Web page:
Call me when you get there.
This story begins, like all good stories, in the place you least expect. Right here in fact, in this very living room you know so fondly, with these people you know so well. And naturally I, like all reluctant story tellers, am being forced to give one last inkling of some unformed thoughts, masquerading themselves as fully formed lands and carefully preened spheres of great idea. These very last dregs of imagination are being pulled up and presented to those of you here tonight.
So, children, sit back and I shall tell you a story. There will be no sure-fire fledglings of clever narrative structure, no well-drawn semblance of character or voice, nor can I promise the satisfaction of a happily ever after. Never the less, dear children, as all story tellers are want to do these days, I would rather feed you slivers of half-formed worlds, small vestiges of possibility and leave the rest up to you. For I am old and have lost the grasp of the things you all see so clearly through those newfangled eyes of yours. And so I will give you the backbone, the mere bones and chestnut centre of the story itself, and then it will be up to you to flesh the thing out.
For this is the story of a boy, a village and of the sea. The rest will be yours to decide, so choose wisely, for I must warn you, my children, the sea can be a malice of merciless envy and you may find yourselves out of your depths. Do not go aimlessly into the lands of the imagined, keep your wits about you, and don’t be too quick to believe the things spun out by reckless village girls or half-worthy boys playing at being men. Remember, they live in foreign lands and do not see the same colours as you or I.
We will begin with the boy, a mere slip of a thing, not yet fully formed in your mind, I’m sure. But do not loose sight of him, children, this boy will be yours to guide, and yours alone. Be patient, in a short time we will meet the boy, you will know him from the way he seeks out the sounds and sways of the swelling sea, the crooked kilns of his knees and the inky blackness of his hair. There, children, do you see him? He stands a ways away, cutting the gorge of the shore with a stick he has found, the beach desolate. He is alone, a small figure calling to the sky’s edge. The village sleeps behind his back.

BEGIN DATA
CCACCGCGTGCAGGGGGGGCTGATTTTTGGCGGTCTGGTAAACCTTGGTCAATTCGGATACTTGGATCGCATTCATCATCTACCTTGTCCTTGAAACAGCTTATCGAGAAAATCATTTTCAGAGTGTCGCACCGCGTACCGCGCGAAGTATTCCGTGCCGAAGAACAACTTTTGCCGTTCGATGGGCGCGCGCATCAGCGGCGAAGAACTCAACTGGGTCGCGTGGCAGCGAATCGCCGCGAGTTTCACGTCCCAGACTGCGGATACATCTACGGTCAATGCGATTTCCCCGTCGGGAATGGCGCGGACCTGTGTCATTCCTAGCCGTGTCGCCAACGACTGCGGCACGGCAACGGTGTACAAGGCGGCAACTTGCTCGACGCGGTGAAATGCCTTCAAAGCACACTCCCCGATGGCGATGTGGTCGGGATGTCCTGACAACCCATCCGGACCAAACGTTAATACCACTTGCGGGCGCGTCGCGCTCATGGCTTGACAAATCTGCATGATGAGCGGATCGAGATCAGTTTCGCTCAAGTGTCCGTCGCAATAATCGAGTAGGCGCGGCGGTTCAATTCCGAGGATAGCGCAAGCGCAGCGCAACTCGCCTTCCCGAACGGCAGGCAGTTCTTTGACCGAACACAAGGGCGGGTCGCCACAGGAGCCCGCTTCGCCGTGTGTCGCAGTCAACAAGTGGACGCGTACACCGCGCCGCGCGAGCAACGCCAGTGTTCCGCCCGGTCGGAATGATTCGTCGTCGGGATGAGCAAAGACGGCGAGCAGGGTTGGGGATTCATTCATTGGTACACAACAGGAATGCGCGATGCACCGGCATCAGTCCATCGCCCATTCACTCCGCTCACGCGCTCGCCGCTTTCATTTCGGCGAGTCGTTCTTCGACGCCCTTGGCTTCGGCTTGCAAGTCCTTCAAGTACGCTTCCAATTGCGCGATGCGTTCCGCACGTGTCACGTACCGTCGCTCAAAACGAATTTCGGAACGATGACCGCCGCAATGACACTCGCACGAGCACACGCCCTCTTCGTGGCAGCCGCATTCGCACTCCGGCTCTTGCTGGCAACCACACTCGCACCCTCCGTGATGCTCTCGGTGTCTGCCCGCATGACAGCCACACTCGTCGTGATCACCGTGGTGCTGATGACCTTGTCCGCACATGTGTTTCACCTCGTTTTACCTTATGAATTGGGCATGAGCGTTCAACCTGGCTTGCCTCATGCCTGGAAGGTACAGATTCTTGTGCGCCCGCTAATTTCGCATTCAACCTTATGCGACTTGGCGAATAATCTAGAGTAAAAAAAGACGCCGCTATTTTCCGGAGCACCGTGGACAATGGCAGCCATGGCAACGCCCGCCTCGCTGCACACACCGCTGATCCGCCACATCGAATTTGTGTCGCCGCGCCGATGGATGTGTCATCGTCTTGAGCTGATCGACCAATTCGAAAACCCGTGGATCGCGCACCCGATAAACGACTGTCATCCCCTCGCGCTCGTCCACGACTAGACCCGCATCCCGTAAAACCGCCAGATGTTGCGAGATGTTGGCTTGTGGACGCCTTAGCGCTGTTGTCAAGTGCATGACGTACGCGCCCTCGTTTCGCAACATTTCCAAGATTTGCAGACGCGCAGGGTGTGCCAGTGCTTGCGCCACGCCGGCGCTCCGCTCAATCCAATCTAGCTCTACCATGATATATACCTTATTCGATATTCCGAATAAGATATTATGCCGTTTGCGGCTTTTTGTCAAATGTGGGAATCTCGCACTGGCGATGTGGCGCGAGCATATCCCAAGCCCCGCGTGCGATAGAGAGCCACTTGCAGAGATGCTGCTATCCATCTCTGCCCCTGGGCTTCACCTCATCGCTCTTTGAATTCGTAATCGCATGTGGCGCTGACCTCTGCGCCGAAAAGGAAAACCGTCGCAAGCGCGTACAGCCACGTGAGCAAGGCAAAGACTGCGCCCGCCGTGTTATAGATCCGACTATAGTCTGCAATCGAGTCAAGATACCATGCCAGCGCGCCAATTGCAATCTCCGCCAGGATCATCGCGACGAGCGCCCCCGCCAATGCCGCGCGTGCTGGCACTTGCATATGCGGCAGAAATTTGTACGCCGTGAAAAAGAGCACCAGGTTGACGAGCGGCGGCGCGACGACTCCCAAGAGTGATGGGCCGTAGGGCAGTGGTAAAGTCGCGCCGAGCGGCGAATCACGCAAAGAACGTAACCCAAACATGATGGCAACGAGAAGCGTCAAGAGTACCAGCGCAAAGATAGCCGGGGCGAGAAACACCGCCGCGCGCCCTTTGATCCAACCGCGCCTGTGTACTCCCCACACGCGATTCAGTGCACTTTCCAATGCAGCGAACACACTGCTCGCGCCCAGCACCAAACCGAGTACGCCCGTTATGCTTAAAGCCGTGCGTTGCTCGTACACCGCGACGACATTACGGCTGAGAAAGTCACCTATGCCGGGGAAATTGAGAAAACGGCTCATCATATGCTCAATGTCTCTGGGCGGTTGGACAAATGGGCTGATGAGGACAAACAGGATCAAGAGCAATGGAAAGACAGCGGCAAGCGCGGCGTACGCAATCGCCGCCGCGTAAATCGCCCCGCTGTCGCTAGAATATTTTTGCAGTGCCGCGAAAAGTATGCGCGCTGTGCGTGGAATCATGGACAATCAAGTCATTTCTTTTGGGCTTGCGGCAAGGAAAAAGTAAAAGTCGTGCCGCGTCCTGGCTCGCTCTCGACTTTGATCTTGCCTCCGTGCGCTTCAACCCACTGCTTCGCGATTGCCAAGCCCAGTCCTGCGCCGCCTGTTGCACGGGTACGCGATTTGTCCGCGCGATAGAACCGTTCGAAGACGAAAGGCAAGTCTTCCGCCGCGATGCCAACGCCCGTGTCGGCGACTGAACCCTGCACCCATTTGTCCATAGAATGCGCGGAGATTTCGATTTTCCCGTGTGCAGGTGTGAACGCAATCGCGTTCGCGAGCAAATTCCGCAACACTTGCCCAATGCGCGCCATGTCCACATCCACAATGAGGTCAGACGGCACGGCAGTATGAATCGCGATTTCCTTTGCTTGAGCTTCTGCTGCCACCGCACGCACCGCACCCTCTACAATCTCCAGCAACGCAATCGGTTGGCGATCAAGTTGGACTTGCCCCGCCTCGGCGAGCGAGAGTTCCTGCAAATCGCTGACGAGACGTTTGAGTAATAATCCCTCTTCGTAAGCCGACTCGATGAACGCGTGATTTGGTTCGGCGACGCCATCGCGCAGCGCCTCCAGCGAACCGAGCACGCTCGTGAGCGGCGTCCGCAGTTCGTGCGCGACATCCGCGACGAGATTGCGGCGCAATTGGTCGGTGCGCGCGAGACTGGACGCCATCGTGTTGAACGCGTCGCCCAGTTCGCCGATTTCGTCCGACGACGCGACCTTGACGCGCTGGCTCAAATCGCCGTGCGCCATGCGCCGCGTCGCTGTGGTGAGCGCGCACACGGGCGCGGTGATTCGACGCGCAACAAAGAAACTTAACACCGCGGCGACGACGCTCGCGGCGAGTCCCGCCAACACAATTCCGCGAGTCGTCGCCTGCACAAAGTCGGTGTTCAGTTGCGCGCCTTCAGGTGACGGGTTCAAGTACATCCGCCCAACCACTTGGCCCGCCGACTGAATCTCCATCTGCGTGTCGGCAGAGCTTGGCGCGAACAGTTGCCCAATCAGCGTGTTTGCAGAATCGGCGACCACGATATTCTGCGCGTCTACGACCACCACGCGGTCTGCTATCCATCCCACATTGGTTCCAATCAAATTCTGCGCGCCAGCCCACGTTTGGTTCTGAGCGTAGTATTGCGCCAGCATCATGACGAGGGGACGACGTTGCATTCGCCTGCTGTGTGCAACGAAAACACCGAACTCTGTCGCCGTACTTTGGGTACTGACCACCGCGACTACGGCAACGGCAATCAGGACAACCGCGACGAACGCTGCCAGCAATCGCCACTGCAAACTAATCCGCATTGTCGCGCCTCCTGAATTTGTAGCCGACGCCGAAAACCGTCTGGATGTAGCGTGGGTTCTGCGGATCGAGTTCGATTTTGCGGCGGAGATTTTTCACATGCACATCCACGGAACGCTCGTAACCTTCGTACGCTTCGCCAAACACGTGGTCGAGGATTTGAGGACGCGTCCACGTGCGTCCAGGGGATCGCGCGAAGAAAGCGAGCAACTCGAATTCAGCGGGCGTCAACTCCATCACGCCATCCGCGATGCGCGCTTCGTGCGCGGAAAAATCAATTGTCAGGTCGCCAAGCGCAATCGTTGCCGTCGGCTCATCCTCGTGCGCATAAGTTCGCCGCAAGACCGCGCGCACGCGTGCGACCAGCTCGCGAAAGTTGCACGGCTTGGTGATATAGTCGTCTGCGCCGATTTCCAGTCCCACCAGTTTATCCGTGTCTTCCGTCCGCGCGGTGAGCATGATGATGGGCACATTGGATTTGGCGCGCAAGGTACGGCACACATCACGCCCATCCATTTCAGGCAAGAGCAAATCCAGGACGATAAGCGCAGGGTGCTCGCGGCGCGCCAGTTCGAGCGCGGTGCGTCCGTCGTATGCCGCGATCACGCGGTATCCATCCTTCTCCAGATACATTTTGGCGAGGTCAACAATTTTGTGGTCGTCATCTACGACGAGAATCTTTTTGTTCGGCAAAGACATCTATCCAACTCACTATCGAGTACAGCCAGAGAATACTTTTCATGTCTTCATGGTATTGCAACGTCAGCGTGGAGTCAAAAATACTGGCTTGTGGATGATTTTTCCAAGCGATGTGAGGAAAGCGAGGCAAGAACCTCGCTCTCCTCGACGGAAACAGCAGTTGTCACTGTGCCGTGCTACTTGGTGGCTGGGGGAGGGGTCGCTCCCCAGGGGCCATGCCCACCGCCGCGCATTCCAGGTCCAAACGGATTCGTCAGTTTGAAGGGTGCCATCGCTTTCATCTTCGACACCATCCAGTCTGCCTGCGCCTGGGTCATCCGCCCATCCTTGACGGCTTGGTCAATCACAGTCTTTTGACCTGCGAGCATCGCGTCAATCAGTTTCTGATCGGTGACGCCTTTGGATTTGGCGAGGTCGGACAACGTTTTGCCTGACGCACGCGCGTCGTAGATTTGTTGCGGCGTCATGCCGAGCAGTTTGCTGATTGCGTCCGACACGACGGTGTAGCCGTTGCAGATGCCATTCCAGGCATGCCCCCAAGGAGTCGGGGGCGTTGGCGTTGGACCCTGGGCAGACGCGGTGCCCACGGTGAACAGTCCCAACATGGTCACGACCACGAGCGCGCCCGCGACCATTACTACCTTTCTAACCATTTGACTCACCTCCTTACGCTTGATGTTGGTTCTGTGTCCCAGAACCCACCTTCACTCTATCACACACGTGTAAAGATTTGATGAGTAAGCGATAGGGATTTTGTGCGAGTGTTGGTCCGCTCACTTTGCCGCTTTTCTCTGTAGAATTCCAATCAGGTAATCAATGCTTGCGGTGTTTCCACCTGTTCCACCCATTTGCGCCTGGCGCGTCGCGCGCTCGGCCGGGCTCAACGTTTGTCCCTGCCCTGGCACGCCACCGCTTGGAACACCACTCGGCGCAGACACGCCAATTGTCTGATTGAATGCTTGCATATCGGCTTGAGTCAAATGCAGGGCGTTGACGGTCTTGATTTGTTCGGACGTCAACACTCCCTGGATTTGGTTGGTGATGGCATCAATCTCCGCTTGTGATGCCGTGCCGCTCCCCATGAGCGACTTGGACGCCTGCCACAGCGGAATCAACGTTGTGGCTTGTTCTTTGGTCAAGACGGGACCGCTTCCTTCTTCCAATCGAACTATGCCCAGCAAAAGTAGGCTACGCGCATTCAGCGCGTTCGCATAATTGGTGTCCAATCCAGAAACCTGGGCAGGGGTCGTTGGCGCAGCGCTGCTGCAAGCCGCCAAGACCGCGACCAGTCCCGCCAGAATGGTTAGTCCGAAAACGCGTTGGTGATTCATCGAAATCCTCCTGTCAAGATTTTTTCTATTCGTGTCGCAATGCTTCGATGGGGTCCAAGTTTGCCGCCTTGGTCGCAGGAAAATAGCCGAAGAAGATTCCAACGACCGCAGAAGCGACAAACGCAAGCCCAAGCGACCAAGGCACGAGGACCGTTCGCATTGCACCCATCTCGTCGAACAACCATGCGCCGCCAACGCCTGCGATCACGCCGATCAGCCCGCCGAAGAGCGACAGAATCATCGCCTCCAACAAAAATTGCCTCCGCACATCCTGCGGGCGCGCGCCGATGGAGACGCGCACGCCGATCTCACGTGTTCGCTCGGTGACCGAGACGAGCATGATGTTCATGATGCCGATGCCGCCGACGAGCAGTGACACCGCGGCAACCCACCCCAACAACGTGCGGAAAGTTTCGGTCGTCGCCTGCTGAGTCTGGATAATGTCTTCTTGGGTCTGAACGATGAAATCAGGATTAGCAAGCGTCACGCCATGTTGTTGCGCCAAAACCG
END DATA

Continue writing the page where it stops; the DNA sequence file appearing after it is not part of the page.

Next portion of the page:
It is time, I will leave you here where the simmering water meets the sifting sand, the sea meets the boy, and now children, our story begins.
In the sea there brews a change. It canters across the waters’ edge and splits itself in shards of vermillion, amber, persimmon, all manors of red, tumbling to slash the sky. The rising of the sun streaks the harbour, the beach, and all is quiet in the harkening of this strange red morning. A closing of day break envelops the fishermen, who consolidate the slimness of light with their waiting. It encase them, this orange womb glowing with the welcoming of it’s children. The fishermen stoop like herons across the horizon, illuminated in the early morning stillness, and the boy watches them from the shore.
Then comes the waiting. The squirm and wail and grumbling beast that rocks the harbour free of dew, until all is awakening and tempering sunlight. Salvo feels the beast and welcomes the crush of time in his hands, feels the coming to life of his home.
Salvo listlessly traces the sand whilst he observes the curved focus of the men, seeking out the weather-worn form of his father. He stands, motionless, a concrete cut-out of a man seeming to be rooted in the very depths of the sea itself. There is no vacillation, no hardened free line which defines them, and so the head swings down into darkened body, which lengthens into solid mass of wood and nails, and then endlessly it sprawls into the deepening summoning of the water. Salvo sees this image of his father, carved in his strength, his unwavering gaze. Waiting. He kicks the dampened sand and unwinds the desire to be unconfined by the shallows of the shore. He longs to join the men. He pines for the sway of the current, the secret of adulthood too far out of his reach. The boats gleam themselves against his senseless wanderings, caring not for the hopes of this young boy who watches and dreams of standing side by side with the unreachable silence of his father.
Told to stay put, warned against venturing off alone by his father in no uncertain terms, Salvo laments the unfairness of the world, the wretchedness of his meagre age and the teasing slowness of growing up. Careening forward, he dispels the aching by cutting a winding path through the air with his arm and running along, making a game of narrowly avoiding the creeping insistence of the water’s edge. The waves begin to marry with the sound of Salvo’s playful dance, and even the birds, the creatures, all the trees come to attention. They watch the boy with a sense of the shifting, a slight sourness in the early morning air signalling the metamorphosis. Salvo halts in his whirling, hears a wizened shout from out at sea. The pause hangs, trembling, and he sees the inky mass before him.
Your first choice lies before you.